Drivers of any age who travel less than 2000 miles a year are more at risk of having a collision than others. For those who do drive less than 2000 miles a year then it has been shown cheaper to use a taxi, even if you live in the country. The cost of using a taxi over a year is cheaper than paying for insurance, tax, petrol and maintenance of the vehicle.
Visit our Managing without a car page to find out more of what is available in your area, Click here to view the page
The Older Drivers Forum have created a number of helpful videos for Older Drivers and their family and friends, why not have a look at the videos page by clicking here
Additionally why not visit ‘Still Safe to Drive‘ which is a web site created from GEM Motoring Assist, which is the UK’s leading driving-based road safety association.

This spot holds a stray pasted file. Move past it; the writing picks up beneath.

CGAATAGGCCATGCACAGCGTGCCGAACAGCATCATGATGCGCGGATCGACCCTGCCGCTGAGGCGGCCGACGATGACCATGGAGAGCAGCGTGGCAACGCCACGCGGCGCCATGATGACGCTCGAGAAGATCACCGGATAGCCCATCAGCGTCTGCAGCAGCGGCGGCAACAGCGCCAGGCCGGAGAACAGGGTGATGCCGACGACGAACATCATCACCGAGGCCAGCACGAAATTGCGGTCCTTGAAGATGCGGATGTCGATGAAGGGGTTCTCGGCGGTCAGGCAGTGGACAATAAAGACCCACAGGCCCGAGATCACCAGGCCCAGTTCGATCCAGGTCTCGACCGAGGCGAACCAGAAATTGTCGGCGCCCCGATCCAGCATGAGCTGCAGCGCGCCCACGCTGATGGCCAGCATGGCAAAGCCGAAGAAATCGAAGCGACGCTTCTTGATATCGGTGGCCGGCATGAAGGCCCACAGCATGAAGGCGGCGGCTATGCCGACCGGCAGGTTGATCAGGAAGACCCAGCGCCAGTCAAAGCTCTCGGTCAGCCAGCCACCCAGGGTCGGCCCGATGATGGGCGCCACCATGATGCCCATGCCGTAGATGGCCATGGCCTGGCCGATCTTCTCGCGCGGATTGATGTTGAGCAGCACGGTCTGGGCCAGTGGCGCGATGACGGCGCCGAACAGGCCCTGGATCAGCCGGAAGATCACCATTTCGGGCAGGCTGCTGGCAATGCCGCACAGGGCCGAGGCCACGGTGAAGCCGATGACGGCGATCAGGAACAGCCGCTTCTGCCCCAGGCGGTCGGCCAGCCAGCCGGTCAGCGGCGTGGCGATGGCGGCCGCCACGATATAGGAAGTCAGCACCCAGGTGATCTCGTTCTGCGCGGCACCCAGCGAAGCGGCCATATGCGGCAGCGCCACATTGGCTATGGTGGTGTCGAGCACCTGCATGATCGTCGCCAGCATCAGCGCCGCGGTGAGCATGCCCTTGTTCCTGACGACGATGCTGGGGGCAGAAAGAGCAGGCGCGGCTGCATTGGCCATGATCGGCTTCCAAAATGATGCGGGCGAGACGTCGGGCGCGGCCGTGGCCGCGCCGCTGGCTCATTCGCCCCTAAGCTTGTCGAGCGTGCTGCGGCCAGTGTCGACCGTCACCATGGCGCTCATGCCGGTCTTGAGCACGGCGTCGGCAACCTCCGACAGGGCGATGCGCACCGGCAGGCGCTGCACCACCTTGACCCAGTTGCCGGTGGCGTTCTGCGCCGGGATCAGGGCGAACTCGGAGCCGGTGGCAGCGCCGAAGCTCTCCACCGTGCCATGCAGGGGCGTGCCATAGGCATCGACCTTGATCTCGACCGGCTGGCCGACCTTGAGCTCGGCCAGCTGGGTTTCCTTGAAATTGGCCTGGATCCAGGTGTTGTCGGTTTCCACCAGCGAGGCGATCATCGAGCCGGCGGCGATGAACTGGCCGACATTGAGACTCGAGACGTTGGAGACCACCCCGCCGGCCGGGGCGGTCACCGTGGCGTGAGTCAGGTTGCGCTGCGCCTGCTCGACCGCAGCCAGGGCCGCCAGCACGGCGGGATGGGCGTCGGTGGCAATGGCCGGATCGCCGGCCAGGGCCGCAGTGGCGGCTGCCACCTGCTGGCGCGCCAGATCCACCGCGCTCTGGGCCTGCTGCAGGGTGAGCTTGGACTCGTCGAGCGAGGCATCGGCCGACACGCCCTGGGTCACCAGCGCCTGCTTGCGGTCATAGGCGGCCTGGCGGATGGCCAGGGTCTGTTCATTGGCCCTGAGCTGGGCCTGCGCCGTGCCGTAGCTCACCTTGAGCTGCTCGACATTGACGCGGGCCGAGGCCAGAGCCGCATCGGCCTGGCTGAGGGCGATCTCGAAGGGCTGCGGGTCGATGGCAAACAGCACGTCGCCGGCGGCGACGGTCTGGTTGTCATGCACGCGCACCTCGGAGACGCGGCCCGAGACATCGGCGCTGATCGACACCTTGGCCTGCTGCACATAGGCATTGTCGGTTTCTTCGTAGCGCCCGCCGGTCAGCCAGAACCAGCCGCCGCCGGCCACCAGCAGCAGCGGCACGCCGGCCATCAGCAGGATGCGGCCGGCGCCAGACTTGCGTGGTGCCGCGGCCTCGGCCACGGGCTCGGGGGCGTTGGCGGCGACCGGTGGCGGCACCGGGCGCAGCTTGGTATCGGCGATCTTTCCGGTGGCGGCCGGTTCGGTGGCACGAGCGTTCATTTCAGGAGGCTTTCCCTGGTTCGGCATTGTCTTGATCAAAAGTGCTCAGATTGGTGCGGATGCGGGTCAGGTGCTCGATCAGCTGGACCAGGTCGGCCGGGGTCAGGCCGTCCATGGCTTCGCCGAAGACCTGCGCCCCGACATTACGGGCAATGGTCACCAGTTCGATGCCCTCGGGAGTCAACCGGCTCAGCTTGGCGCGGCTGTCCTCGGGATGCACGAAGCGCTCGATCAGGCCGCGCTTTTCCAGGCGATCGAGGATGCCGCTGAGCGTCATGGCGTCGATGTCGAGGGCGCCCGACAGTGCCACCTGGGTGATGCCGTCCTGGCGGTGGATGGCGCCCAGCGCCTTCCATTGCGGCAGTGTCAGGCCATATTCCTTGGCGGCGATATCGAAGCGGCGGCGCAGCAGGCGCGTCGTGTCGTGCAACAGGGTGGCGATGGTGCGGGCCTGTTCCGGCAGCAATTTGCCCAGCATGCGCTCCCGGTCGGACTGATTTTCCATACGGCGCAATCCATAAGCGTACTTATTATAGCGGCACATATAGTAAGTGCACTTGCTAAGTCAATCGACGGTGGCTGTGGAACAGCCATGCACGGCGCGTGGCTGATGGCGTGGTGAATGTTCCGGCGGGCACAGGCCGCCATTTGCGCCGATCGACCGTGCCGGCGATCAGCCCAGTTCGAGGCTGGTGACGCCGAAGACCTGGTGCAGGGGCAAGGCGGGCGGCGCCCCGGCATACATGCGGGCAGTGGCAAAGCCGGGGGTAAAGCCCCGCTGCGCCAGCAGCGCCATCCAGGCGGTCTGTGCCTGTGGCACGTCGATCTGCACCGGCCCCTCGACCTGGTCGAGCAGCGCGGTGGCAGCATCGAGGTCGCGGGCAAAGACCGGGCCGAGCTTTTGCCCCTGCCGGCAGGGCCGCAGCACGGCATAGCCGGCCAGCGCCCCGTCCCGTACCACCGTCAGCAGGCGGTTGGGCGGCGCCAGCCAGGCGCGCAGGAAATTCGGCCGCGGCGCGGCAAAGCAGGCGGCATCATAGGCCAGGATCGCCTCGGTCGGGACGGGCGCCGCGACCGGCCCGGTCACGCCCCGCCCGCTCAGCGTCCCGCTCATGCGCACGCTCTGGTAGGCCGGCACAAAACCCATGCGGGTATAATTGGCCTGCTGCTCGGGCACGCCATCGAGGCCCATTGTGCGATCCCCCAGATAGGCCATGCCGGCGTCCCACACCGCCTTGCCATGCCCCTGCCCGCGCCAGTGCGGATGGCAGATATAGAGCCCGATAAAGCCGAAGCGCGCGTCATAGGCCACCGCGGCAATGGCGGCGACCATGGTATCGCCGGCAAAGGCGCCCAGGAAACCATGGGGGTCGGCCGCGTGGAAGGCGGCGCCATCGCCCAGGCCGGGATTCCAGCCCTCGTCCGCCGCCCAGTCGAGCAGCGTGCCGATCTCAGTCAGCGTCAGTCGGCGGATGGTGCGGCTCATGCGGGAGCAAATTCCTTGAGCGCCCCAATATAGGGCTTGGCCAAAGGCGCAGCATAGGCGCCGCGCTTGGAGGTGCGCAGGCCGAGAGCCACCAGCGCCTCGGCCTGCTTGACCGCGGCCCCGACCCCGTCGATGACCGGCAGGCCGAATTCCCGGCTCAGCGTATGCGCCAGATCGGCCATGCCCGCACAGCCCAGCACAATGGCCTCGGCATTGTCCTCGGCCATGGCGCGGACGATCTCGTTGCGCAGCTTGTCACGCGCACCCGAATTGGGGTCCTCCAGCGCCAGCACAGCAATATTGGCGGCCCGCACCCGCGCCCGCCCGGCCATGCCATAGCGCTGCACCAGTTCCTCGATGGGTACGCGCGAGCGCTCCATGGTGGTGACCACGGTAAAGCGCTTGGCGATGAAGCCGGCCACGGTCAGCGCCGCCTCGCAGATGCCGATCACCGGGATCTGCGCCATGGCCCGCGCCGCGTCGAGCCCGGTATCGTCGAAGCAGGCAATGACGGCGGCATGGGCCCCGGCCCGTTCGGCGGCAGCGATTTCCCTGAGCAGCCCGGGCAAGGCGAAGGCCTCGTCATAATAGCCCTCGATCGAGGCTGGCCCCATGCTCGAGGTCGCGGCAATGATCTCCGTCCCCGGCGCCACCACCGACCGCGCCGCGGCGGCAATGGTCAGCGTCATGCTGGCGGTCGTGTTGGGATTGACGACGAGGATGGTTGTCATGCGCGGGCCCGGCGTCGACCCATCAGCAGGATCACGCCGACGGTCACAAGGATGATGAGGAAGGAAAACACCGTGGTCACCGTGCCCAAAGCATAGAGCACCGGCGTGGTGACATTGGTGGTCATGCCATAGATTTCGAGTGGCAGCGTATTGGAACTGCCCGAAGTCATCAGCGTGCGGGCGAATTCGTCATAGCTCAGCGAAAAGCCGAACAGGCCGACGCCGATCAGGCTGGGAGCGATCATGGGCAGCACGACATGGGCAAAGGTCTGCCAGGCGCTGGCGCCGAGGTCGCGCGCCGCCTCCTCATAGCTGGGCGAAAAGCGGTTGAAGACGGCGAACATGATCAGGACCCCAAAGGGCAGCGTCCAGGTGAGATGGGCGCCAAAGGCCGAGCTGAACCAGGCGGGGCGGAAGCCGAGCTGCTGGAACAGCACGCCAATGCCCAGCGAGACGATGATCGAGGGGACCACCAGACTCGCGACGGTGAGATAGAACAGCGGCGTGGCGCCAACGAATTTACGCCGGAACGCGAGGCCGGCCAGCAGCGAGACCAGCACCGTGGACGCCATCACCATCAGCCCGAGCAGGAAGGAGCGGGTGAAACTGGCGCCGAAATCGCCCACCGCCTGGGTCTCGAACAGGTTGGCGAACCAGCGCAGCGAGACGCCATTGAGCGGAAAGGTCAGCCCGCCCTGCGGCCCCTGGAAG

The below video is directed towards Family and Friends and how to have that conversation with a loved one.
This web site shows three informative videos featuring broadcaster Valerie Singleton and covers subjects such as:
1) The process of ageing: essential information for drivers – Click to view video
2) Stay as safe as possible for as long as possible: top tips for staying mobile and reducing risk – Click to view video
3) Conversations about giving up driving: three families share their experiences
– Click here to view video